It has been suggested that stress stimuli from the microenvironment maintain a subset of tumor cells with stem-like properties, including drug resistance. Here, we investigate whether Sp1, a stress-responsive factor, regulates stemness gene expression and if its inhibition sensitizes cancer cells to chemotherapy. Hydrogen peroxide- and serum deprivation-induced stresses were performed in glioblastoma (GBM) cells and patient-derived cells, and the effect of the Sp1 inhibitor mithramycin A (MA) on these stress-induced stem cells and temozolomide (TMZ)-resistant cells was evaluated. Sp1 and stemness genes were not commonly overexpressed in clinical GBM samples. However, their expression was highly induced by stress stimuli. Using MA, we demonstrated Sp1 as a critical stemness-related transcriptional factor protecting GBM cells against stress- and TMZ-induced death. Thus, Sp1 inhibition may prevent recurrence of malignant cells persisting after primary therapy.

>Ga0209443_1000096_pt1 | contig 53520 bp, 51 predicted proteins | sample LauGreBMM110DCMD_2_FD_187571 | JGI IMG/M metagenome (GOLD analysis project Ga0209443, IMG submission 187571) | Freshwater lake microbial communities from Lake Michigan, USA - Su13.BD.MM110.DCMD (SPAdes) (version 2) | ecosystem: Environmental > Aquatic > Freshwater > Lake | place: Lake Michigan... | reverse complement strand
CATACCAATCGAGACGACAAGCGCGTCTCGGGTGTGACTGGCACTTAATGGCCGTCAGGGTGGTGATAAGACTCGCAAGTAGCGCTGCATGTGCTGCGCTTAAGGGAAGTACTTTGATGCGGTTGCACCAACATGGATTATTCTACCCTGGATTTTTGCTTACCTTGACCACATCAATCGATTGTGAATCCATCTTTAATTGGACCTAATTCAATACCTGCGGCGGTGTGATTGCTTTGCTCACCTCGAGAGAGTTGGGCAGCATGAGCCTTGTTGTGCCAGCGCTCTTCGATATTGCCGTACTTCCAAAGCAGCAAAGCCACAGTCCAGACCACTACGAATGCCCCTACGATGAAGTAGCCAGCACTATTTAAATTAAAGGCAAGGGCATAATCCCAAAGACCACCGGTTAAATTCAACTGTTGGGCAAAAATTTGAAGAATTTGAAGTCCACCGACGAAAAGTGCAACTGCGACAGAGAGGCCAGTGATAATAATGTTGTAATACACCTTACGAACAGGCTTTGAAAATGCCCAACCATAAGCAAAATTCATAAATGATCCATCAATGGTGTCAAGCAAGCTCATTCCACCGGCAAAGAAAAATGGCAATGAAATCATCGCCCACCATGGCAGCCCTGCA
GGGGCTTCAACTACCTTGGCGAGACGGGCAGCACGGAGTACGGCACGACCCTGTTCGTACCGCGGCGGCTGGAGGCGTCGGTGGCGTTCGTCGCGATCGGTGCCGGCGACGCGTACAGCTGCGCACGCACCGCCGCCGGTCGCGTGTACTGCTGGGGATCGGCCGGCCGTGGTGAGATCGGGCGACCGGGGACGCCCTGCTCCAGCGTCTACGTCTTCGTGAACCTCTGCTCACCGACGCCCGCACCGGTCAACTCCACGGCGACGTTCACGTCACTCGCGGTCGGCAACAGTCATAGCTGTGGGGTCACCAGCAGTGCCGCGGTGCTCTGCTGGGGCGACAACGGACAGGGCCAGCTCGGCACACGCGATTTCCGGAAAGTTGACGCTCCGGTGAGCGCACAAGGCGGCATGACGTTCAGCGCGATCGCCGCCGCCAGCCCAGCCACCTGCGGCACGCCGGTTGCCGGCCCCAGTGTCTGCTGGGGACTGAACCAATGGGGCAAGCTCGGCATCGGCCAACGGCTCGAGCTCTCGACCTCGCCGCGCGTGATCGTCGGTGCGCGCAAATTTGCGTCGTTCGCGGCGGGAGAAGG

Original languageEnglish
Pages (from-to)14-19
Number of pages6
JournalBiochemical and Biophysical Research Communications
Issue number1
Publication statusPublished - Nov 4 2017


  • Cancer stem cells
  • Glioblastoma
  • Mithramycin A
  • Sp1
  • Temozolomide

ASJC Scopus subject areas

  • Biophysics
  • Biochemistry
  • Molecular Biology
  • Cell Biology


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